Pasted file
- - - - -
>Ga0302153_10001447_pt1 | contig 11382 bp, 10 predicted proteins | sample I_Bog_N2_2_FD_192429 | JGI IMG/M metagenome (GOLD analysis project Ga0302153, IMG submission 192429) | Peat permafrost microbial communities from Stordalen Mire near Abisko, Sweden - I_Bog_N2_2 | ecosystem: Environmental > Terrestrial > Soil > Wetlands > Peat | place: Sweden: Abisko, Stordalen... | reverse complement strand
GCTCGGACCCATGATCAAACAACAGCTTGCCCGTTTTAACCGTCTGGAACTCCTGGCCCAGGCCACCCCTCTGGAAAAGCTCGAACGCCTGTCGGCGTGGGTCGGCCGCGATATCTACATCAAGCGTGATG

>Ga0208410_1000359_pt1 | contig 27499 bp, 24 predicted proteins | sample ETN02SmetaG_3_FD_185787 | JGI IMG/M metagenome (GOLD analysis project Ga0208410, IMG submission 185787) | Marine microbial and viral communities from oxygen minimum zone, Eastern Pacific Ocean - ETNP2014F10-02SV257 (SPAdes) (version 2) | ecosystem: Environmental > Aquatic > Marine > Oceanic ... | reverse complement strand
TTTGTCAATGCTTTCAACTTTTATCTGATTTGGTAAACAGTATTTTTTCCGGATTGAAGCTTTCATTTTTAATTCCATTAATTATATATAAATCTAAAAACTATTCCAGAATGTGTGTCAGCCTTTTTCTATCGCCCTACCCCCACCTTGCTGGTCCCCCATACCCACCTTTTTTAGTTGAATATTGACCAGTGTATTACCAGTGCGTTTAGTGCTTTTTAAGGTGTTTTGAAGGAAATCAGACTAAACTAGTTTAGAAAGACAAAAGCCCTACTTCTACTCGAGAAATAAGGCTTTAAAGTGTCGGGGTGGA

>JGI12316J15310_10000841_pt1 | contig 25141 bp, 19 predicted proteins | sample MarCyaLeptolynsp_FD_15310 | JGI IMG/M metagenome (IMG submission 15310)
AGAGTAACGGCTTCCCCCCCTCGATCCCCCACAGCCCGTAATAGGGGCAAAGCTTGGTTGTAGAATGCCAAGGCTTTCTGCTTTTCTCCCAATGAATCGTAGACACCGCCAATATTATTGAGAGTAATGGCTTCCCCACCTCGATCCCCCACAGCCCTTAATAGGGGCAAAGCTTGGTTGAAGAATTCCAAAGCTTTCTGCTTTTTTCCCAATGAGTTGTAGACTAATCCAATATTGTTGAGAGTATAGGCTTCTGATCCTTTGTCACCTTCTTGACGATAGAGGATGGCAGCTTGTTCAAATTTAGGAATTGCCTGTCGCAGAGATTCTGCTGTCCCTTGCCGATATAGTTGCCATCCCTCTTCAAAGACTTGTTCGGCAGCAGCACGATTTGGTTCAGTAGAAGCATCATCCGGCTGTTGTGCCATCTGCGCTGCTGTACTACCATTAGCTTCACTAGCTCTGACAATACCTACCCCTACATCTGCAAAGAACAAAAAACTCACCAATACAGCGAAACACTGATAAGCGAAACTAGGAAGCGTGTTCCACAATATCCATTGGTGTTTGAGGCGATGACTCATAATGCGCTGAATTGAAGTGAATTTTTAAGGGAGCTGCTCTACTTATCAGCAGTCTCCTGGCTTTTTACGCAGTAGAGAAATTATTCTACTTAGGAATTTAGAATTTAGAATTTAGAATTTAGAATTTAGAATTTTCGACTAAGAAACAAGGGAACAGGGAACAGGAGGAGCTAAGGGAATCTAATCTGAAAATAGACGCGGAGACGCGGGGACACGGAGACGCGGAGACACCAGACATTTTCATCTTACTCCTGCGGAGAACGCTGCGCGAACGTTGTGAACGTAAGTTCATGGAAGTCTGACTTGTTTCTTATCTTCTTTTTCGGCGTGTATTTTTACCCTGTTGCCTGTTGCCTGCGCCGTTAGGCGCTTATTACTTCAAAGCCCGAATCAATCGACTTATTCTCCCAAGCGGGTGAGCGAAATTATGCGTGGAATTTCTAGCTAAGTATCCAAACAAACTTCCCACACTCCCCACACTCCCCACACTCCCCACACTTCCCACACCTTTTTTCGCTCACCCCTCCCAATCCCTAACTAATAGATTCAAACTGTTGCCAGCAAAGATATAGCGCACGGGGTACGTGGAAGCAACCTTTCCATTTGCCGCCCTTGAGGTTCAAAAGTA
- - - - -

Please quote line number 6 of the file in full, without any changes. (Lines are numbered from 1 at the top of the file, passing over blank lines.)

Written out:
AGAGTAACGGCTTCCCCCCCTCGATCCCCCACAGCCCGTAATAGGGGCAAAGCTTGGTTGTAGAATGCCAAGGCTTTCTGCTTTTCTCCCAATGAATCGTAGACACCGCCAATATTATTGAGAGTAATGGCTTCCCCACCTCGATCCCCCACAGCCCTTAATAGGGGCAAAGCTTGGTTGAAGAATTCCAAAGCTTTCTGCTTTTTTCCCAATGAGTTGTAGACTAATCCAATATTGTTGAGAGTATAGGCTTCTGATCCTTTGTCACCTTCTTGACGATAGAGGATGGCAGCTTGTTCAAATTTAGGAATTGCCTGTCGCAGAGATTCTGCTGTCCCTTGCCGATATAGTTGCCATCCCTCTTCAAAGACTTGTTCGGCAGCAGCACGATTTGGTTCAGTAGAAGCATCATCCGGCTGTTGTGCCATCTGCGCTGCTGTACTACCATTAGCTTCACTAGCTCTGACAATACCTACCCCTACATCTGCAAAGAACAAAAAACTCACCAATACAGCGAAACACTGATAAGCGAAACTAGGAAGCGTGTTCCACAATATCCATTGGTGTTTGAGGCGATGACTCATAATGCGCTGAATTGAAGTGAATTTTTAAGGGAGCTGCTCTACTTATCAGCAGTCTCCTGGCTTTTTACGCAGTAGAGAAATTATTCTACTTAGGAATTTAGAATTTAGAATTTAGAATTTAGAATTTAGAATTTTCGACTAAGAAACAAGGGAACAGGGAACAGGAGGAGCTAAGGGAATCTAATCTGAAAATAGACGCGGAGACGCGGGGACACGGAGACGCGGAGACACCAGACATTTTCATCTTACTCCTGCGGAGAACGCTGCGCGAACGTTGTGAACGTAAGTTCATGGAAGTCTGACTTGTTTCTTATCTTCTTTTTCGGCGTGTATTTTTACCCTGTTGCCTGTTGCCTGCGCCGTTAGGCGCTTATTACTTCAAAGCCCGAATCAATCGACTTATTCTCCCAAGCGGGTGAGCGAAATTATGCGTGGAATTTCTAGCTAAGTATCCAAACAAACTTCCCACACTCCCCACACTCCCCACACTCCCCACACTTCCCACACCTTTTTTCGCTCACCCCTCCCAATCCCTAACTAATAGATTCAAACTGTTGCCAGCAAAGATATAGCGCACGGGGTACGTGGAAGCAACCTTTCCATTTGCCGCCCTTGAGGTTCAAAAGTA